1931 Yugoslav Constitution
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1931 Yugoslav Constitution
The 1931 Yugoslav Constitution, also known as September Constitution or Octroic constitution, was the second and final Constitution of the Kingdom of Yugoslavia. It was issued by decree on September 3.
Article 76 of the Constitution bans possession of firearms within by members of Parliament while in session, likely as a response to the fatal shooting by Puni?a Ra?i? of several members of the Croatian Peasant Party in 1928. Tumult following the assassination led to the establishment of the 6 January Dictatorship in 1929, under which the previous Vidovdan Constitution was abrogated.
The Constitution consists of twelve chapters comprising 120 articles.
Chapter 1: General Provisions
- Defines Yugoslavia as a constitutional monarchy, establishes the Yugoslavian coat of arms and official language.
Chapter 2: Elementary Rights and Duties of the Citizen
- Provides the rights of equal protection, petition, and trial, freedom of religion, freedom of speech, and freedom of association, bans exile and unreasonable search and seizure, and provides for free, compulsory primary education.
Chapter 3: Social and Economic Provisions
- Guarantees property rights, permits eminent domain with just compensation, allows the State to intervene in labour market "in a spirit of justice"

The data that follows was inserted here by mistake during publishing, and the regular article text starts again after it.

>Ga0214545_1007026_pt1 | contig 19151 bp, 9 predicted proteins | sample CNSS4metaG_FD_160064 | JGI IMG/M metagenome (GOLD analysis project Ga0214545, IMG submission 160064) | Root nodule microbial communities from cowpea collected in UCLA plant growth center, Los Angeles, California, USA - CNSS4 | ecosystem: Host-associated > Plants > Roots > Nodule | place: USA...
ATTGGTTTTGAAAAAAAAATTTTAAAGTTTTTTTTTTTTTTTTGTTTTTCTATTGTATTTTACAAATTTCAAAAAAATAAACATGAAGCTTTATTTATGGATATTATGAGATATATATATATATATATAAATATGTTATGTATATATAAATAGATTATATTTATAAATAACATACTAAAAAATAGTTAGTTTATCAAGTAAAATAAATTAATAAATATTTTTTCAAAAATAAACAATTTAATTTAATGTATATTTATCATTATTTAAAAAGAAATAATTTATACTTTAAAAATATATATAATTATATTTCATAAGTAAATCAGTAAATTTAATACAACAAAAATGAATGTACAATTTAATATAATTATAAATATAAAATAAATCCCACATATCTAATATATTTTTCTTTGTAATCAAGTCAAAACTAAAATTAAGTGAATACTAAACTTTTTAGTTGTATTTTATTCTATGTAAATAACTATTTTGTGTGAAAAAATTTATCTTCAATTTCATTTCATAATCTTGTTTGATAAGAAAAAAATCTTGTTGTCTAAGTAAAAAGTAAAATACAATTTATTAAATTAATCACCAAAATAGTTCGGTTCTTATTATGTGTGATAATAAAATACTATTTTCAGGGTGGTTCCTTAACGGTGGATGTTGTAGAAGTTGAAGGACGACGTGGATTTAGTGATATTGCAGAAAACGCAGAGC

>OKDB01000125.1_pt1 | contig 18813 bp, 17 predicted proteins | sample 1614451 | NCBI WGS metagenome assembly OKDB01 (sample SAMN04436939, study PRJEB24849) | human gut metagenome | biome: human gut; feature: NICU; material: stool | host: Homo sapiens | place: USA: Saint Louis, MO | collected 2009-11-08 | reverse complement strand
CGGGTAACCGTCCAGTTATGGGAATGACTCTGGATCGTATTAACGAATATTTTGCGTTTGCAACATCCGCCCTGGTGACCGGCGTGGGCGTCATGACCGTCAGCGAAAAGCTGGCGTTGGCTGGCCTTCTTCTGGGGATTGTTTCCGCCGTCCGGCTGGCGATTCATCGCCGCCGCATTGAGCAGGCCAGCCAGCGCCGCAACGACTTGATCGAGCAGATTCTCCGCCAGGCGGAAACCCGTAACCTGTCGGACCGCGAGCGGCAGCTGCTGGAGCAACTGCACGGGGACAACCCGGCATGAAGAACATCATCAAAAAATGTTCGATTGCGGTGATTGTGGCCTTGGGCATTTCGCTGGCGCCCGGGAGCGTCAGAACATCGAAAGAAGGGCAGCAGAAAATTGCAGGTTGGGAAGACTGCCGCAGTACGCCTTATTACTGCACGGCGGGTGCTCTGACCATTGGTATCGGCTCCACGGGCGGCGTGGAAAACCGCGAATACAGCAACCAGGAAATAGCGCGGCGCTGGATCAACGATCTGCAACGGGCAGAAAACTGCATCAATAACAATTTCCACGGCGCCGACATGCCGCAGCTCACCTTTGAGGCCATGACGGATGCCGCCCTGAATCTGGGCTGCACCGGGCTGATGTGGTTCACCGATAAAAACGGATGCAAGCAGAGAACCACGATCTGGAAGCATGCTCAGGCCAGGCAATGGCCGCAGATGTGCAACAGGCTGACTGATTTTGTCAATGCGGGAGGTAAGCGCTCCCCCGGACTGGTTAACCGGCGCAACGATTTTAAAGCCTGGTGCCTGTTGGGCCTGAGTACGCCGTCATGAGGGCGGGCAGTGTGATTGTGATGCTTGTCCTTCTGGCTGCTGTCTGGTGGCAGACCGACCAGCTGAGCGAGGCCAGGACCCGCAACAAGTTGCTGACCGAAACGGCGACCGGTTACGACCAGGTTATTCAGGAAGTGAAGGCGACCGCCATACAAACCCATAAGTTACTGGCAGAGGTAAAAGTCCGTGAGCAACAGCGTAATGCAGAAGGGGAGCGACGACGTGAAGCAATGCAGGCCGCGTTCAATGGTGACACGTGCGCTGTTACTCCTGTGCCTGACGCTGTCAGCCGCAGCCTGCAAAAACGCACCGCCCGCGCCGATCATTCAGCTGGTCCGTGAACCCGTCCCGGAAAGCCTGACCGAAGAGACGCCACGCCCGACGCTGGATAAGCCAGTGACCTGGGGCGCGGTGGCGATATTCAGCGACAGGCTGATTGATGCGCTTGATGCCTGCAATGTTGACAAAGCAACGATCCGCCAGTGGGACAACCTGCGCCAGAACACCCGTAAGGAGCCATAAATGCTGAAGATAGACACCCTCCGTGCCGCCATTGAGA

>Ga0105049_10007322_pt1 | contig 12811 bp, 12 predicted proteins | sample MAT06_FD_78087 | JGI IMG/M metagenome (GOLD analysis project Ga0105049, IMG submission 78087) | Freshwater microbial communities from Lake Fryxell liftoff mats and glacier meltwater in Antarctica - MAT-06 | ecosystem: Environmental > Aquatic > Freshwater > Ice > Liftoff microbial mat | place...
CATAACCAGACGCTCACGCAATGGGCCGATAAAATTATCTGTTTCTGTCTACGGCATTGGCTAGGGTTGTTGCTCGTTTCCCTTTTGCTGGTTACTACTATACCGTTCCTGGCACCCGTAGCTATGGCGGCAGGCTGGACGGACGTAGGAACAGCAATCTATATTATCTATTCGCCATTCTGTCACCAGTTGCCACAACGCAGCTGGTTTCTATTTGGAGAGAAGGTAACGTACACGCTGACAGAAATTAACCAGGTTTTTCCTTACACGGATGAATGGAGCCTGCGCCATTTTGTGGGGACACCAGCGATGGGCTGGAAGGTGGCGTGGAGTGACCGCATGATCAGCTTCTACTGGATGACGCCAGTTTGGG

Chapter 4: The Powers of the State
- Divides executive, legislative, and judicial powers; King owns executive power and shares legislative with a bicameral Parliament.
Chapter 5: The King
- King is head of state and commander-in-chief, and holds the right of pardon and the right to dissolve Parliament with approval of Council of Ministers. Provisions for majority and inheritance.
Chapter 7: Parliament
- Bicameral legislature: Senate with appointed and directly elected members, six-year terms, directly elected Chamber of Deputies with four-year terms. Near-universal suffrage for males at least 21. Bills introduced by King or one-fifth of either house, promulgated by King and Council of Ministers.
Chapter 8: The Executive Power
- Establishes borders of the nine banovinas. King appoints and dismisses Ministers and Bans, who are supreme governors of their respective banovinas.
Chapter 9: The Judicial Power
- Civil matters among Muslims are decided by sharia judges. Establishes life tenure.
Chapter 10: Finances and Domain of the State
- Parliament passes annual budgets. Minister of Finance administers State property.
Chapter 11: The Army
- Size of the Army determined in budget process. Civilian request necessary for Army to maintain domestic order. Establishes military courts.
Chapter 12: Modifications of the Constitution
- Amendment process: King dismisses Parliament and calls for elections; newly elected Parliament must pass amendments by a vote of three-fifths of both houses. All laws but that establishing the 6 January Dictatorship remain in force.
The force of the Constitution ended with the invasion of Yugoslavia by the Axis powers, which began on 6 April 1941 and ended with the unconditional surrender of the Royal Yugoslav Army on 17 April, after which Yugoslavia was partitioned and annexed by the invading powers. Peter II fled to England. In 1944 the Prime Minister of his government-in-exile signed the Treaty of Vis, which promised a coalition Royalist-Partisan government after World War II. Irregular elections to a constituent assembly on 11 November 1945 produced a great majority for the Communist Party. The 1946 Yugoslav Constitution it produced abolished the monarchy and superseded the 1931 Constitution.